Aaron Shaw is an associate professor of communication studies at Northwestern University and a faculty associate of the Berkman Klein Center for Internet & Society at Harvard University. Together with Benjamin Mako Hill, he cofounded the Community Data Science Collective.

Melissa Tamani is an art historian who graduated from the National University of San Marcos (Lima). She’s developed a career in the fields of cultural management and museum education at various cultural institutions in Peru. She has been part of Art+Feminism since 2015, formerly as a regional ambassador in Latin America and currently as a lead co-organizer. She is also a promoter of Wikimedia culture in Peru, organizing and taking part in campaigns focused on gender, human rights, and ecology. The axes of her work are the empowerment of marginalized communities and the promotion of culture as a catalyst for social mobilization.

Rebecca Thorndike-Breeze teaches writing, rhetoric, and professional communication at the Massachusetts Institute of Technology’s Comparative Media Studies/Writing department. She grounds everything she does in a philosophy of extreme collaboration cultivated throughout her experiences with the Working Wikipedia Collaborative. She earned her PhD in literature from Northeastern University. Her interests range widely and include active learning pedagogy, improv comedy, rhetoric of science, animal studies, and theory of the novel. She has published essays on literary realism and modernism as well as Working Wikipedia Collaborative projects—in collaboration with her collaborators, of course.

Jina Valentine is an associate professor of printmedia at the School of the Art Institute of Chicago. She has exhibited at venues including the Drawing Center, the Studio Museum in Harlem, the CUE Foundation, Elizabeth Foundation, MCA Chicago, Southern Exposure, and Marlborough Gallery. Her work has received recognition and support from the North Carolina Arts Council, Joan Mitchell Foundation, Art Matters, and the Institute for Arts and Humanities at the University of North Carolina at Chapel Hill. Her interdisciplinary practice is informed by the intuitive strategies of American folk artists and traditional craft techniques, and interweaves histories latent within found texts, objects, narratives, and spaces. Valentine received her BFA from Carnegie Mellon University and her MFA from Stanford University. For more information, see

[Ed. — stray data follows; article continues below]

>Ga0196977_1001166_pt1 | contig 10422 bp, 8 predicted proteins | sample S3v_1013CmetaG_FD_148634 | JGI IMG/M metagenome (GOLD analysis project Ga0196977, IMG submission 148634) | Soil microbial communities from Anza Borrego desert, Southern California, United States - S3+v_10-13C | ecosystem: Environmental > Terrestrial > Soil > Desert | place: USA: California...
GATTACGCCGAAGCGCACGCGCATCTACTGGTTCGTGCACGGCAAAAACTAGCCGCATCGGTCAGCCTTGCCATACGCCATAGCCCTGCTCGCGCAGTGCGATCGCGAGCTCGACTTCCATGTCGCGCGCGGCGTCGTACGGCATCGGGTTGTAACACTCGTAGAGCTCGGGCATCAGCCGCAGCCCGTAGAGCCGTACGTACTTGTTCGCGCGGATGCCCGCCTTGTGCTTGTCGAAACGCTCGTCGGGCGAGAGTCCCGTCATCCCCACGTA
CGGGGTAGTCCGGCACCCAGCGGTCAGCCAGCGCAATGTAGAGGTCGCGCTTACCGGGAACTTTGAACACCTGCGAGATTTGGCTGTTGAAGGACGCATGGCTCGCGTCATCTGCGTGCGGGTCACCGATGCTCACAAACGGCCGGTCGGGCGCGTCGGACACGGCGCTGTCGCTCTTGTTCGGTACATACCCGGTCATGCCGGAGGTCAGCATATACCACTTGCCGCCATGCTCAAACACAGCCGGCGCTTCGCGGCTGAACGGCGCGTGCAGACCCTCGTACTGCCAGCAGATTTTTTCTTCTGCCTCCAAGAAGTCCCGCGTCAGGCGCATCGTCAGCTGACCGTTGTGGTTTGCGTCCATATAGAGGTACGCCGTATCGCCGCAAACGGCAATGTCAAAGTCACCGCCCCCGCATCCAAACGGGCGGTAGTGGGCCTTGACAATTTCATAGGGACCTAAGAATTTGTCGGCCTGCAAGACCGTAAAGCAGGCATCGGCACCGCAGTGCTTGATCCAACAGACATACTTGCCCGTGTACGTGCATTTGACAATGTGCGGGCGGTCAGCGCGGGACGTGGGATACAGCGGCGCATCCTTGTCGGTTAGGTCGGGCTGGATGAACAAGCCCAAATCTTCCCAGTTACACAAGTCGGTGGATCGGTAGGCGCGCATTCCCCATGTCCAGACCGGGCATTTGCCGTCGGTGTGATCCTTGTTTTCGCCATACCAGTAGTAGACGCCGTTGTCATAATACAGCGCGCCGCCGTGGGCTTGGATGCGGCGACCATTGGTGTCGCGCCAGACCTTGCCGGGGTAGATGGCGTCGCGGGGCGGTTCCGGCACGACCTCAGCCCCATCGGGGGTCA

Matthew A. Vetter is an assistant professor of English and affiliate faculty in the Composition and Applied Linguistics PhD program at Indiana University of Pennsylvania. His research asks questions related to technology, writing, pedagogy, and digital culture, with a specific interest in investigations of the ideological and epistemological functions of digital communities. Vetter’s work has appeared in journals such as College English, Composition Studies, Computers and Composition, Pedagogy, and Postdigital Science and Education. He edits and teaches in Wikipedia as user:Matthewvetter and maintains a digital portfolio at

Adele Godoy Vrana is an Afro-Brazilian feminist, social justice activist, and cofounder of Whose Knowledge? who joined the Wikimedia movement in 2012. As the former director of strategic partnerships at the Wikimedia Foundation, she led initiatives to help increase access to Wikipedia in the Global South. A Wikimedian against all odds, she decided to stick around to make the point that black women belong everywhere, with or without an edit count. She first learned of Wikipedia in her mid-twenties when she couldn’t afford to buy books and remains determined to make the knowledges of people like her visible, heard, and affirmed in this movement.

Denny Vrandečić is the founder of Wikidata, the Croatian Wikipedia, and cofounder of Wikibase and Semantic MediaWiki, used by the United Nations, the World Health Organization, the National Aeronautics and Space Administration (NASA), the Metropolitan Museum of Art, and other institutions. He works at Google AI and has worked previously on the Google Knowledge Graph, at Wikimedia Deutschland, and at the University of Southern California. Vrandečić gained a PhD while at the Karlsruhe Institute of Technology. He was a community-elected member of the board of trustees of the Wikimedia Foundation. His research interests are in massively collaborative knowledge creation. He lives with his wife and daughter in the San Francisco Bay Area.